From the 2022 HVPA National Conference
Hannah Kay MD (University of Colorado), Michael Tchou MD, Barry Seltz MD, Kimberly O’Hara MD
Overdiagnosis and overtreatment contribute to high costs and potential harm to patients. One strategy to reduce costs is to train physicians to deliver high-value care (HVC). The Accreditation Council for Graduate Medical Education also mandates residents incorporate cost awareness into patient care. Yet, no standardized curricula exist to best teach residents how to deliver HVC.
To develop, implement, and evaluate a longitudinal, email-facilitated HVC curriculum for pediatric residents utilizing a case competition focused on cost-effective diagnostic evaluation
Informed by the conceptual frameworks of social cognitive theory and communities of practice, we developed a team-based case competition where 5 self-constructed clinical cases (with input from content experts) were emailed to all residents (N=114) every other month from August 2020 to May 2021. Each residency class had 3 days to collaborate with classmates and request diagnostic testing results via e-email to the faculty facilitator before submitting their diagnosis. We piloted this format to offer flexibility for participation. The correct diagnosis, cost of each teams’ evaluation, optimal HVC evaluation, and HVC concepts were then provided. We surveyed all residents and conducted 2 focus groups of residents (N=5). Using basic interpretative qualitative methodology, focus group transcripts were analyzed by three faculty and one resident iteratively until consensus of themes was obtained.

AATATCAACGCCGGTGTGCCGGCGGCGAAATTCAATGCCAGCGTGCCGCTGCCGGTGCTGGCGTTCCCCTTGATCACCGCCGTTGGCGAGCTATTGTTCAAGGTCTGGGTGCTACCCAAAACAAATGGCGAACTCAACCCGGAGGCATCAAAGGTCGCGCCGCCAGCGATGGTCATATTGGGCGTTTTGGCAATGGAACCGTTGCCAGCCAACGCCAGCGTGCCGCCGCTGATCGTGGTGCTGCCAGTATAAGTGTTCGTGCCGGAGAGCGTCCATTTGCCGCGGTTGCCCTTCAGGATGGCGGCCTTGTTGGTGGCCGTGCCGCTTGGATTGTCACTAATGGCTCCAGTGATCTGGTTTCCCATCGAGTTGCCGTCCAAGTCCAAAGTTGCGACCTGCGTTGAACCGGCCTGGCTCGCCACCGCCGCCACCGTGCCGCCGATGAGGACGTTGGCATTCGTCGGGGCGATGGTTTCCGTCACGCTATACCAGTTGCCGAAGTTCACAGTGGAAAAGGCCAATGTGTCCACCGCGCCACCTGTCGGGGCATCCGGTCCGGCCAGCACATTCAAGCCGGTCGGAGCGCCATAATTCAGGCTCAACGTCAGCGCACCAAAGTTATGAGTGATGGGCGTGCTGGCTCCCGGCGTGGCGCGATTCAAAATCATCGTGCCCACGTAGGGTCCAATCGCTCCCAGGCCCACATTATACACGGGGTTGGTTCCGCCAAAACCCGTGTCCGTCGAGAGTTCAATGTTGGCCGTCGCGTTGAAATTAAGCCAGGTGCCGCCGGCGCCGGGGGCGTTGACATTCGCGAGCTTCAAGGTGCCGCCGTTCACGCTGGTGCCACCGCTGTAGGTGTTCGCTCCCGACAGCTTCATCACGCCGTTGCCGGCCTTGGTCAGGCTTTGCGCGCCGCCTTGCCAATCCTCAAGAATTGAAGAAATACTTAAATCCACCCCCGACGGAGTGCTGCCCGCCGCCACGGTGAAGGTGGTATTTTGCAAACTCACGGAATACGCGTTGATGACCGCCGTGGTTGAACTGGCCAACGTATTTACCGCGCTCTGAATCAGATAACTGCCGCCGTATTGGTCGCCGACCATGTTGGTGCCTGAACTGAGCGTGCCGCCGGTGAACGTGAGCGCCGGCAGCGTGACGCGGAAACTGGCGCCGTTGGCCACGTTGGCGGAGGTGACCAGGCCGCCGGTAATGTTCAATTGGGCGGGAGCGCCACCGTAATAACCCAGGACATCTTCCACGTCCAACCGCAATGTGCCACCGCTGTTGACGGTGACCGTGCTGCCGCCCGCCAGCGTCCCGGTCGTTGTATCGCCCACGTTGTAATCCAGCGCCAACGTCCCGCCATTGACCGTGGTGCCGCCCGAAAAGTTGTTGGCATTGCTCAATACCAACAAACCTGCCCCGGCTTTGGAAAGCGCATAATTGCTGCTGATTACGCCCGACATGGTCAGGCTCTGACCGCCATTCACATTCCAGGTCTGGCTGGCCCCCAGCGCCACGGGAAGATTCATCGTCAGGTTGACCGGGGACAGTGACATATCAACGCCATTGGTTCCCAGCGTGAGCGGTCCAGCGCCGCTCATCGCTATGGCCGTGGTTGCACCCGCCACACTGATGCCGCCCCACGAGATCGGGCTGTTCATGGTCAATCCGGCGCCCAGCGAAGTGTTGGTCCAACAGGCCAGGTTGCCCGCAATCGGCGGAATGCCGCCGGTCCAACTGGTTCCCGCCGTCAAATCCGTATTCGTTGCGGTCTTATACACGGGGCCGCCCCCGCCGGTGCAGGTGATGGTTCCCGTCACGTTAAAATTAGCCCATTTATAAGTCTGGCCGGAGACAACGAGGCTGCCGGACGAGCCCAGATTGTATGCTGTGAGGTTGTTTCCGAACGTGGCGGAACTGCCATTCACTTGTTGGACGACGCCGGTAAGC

A mean of 28 residents participated in each case, which included 17% of PGY-1s, 9% of PGY-2s, and 16% of PGY-3+s. Survey results (response rate 36%) revealed 81% of residents reported this case competition was very or moderately useful for their clinical practice, and 78% felt email was very or moderately effective as an educational method. Qualitative analysis found the case competition increased resident appreciation and awareness of HVC and promoted discussions about HVC in clinical settings; gamification facilitated resident engagement; collaboratively working through cases enhanced learning and motivated some residents to become a better physician; and email enabled many residents to participate in learning.
A longitudinal email-facilitated case competition may be an effective strategy to improve resident cost awareness. Gamification increased resident engagement, and the email format allowed for flexibility for some residents. Further work is needed to incorporate other HVC principles such as patient/family experience into the curriculum.